Tue, 13 Jun 2017
US - Yesterday, news reports proliferated regarding the formal reopening of commercial US beef exports to China, reports Steiner Consulting Group, DLR Division, Inc.
Of course, this has been an on-going story back into 2016. The latest headline from the media release by the US Trade Representative office was “US, China Finalize Details to Send US Beef to China”. The USDA’s Agricultural Marketing Service posted a summary regarding agreed to animal traceability requirements on their website, the link is here. It’s critically important to also follow the link on the AMS site to the USDA’s notification posted on the Food Safety Inspection Service (FSIS) website (link is here), which has a “Note to Exporters”. That note states: “ Eligible beef products exported to China should not contain growth promotants, feed additives and other chemical compounds including ractopamine, prohibited by China’s law and regulation. Beef shipments detected with prohibited substance or compounds at the port of entry will be rejected, returned to the US or destroyed.“ As discussed previously in this newsletter, those requirements are the same as agreed to between China and Canada and had been expected.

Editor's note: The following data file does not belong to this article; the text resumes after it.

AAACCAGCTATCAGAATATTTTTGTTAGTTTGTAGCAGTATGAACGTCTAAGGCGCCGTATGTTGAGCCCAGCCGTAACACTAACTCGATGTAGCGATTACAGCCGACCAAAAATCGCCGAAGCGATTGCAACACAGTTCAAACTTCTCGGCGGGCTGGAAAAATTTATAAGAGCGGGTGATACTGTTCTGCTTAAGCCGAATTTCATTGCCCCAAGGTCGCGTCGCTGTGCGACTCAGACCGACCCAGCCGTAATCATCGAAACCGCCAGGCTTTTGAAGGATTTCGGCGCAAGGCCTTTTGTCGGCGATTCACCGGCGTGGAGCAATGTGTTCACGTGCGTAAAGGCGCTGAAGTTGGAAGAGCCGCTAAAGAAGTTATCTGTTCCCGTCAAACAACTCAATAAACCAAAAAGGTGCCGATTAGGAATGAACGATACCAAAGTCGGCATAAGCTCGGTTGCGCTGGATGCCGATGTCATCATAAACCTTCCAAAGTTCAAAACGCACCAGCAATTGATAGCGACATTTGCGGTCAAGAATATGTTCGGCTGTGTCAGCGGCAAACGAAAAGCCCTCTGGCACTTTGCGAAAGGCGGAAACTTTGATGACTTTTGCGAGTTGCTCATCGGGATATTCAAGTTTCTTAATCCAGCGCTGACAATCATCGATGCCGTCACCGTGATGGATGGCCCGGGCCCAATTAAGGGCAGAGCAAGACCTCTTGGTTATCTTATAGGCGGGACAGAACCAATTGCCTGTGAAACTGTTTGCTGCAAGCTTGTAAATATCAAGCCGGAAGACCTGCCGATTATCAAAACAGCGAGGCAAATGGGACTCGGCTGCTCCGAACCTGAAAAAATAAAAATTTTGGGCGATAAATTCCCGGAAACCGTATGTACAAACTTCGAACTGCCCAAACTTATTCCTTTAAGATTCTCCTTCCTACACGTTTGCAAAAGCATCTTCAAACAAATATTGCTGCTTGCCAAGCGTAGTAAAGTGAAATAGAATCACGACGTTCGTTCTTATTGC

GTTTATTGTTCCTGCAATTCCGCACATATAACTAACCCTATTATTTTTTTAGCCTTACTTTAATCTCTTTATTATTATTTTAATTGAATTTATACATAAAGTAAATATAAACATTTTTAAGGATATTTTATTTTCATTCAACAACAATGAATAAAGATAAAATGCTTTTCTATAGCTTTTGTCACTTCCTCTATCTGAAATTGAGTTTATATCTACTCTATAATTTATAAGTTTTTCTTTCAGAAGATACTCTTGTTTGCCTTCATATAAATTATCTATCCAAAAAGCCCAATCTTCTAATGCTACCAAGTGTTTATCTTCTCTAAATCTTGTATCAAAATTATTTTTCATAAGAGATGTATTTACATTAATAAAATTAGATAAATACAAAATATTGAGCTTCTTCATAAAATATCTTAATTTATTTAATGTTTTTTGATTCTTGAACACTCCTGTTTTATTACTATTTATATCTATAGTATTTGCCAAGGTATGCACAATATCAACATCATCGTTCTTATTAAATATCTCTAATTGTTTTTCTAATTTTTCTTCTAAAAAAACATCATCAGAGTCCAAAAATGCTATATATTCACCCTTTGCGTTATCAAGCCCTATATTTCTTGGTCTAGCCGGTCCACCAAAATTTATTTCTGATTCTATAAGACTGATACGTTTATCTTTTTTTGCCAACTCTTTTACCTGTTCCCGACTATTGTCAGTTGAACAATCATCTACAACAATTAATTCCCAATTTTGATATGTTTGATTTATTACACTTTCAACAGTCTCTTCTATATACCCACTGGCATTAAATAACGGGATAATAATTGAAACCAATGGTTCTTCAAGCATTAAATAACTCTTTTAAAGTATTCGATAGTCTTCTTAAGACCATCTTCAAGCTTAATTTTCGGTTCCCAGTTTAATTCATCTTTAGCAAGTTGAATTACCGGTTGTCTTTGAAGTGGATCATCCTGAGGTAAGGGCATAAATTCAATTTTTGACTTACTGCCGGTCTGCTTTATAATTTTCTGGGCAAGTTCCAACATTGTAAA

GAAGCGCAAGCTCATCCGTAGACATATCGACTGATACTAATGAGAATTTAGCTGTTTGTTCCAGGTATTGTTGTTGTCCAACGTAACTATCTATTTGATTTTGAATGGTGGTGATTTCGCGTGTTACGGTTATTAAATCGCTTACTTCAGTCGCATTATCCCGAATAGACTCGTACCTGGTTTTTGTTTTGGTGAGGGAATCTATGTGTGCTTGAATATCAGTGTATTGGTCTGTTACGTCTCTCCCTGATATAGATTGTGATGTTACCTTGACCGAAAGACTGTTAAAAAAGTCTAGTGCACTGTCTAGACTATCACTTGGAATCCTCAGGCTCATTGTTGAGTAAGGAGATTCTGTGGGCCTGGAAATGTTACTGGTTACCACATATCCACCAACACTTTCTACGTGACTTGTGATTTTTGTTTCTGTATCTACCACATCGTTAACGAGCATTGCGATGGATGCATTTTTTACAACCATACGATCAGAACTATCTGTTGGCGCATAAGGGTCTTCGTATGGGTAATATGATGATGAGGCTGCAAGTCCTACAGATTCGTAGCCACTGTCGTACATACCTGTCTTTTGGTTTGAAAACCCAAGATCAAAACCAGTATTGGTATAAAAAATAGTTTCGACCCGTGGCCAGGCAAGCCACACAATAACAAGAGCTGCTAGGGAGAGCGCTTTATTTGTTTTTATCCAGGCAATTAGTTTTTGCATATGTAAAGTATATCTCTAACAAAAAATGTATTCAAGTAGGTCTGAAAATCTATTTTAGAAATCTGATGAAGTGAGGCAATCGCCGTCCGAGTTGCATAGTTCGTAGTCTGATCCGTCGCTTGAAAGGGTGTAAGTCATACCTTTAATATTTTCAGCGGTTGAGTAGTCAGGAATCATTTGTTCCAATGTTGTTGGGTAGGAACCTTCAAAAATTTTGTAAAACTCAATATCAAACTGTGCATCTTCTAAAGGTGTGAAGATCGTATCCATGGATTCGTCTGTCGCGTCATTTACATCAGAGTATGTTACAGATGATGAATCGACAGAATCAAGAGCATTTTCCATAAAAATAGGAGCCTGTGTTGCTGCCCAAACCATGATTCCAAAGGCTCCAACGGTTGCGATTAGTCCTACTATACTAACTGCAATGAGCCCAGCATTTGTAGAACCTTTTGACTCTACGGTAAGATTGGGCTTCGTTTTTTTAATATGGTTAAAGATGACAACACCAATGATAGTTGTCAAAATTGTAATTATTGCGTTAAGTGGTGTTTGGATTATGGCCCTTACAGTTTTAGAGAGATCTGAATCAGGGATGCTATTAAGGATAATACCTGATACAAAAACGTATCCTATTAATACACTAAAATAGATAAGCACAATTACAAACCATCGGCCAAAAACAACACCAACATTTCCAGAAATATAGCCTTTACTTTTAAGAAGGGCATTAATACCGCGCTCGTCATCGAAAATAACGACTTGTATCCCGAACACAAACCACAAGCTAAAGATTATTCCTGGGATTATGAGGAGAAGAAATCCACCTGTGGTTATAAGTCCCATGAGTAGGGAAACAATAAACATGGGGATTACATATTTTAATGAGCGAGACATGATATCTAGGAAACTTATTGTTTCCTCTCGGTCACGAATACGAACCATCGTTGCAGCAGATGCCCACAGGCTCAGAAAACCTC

Our second topic today is on hog producer returns. The baseline returns used by most market analysts are those published by Iowa State University (ISU), the link is here. Those estimates are done by Dr Lee Schulz in the Department of Economics. Hog prices had a solid uptrend during May (see graphic below). As a result, the ISU farrow-to-finish returns were in the black for May (estimated profit of $17.40 per slaughter hog sold). Profitability rebounded from April’s (see second associated graphic). Compared to a year ago, the calculated profitability declined by about $7.60 per head sold.
For May, ISU calculated total cost of production declined 2.4 per cent year-over-year, driven by lower feedstuff costs. Compared to a year ago, the hog sale price (based on cash market transactions) was down 6.6 per cent, averaging $69.35 per cwt. on a carcass basis.
Hog production is projected to remain profitable throughout the summer months of this year. Based on futures market prices for this fall and the ISU cost structure (assuming no huge upswing in feedstuff costs due to a short Midwest crops this summer in the US) producer returns should be breakeven or better this fall. Based on farrow-to-finish profits and the prospects over the next several months, there no economic incentive for any national breeding herd reduction. The amount of herd growth and the rate of productivity gains year-over-year (i.e. pigs per litter) will be reported by USDA-NASS in the next Quarterly Hogs and Pigs report, which will be released on Thursday, 29 June.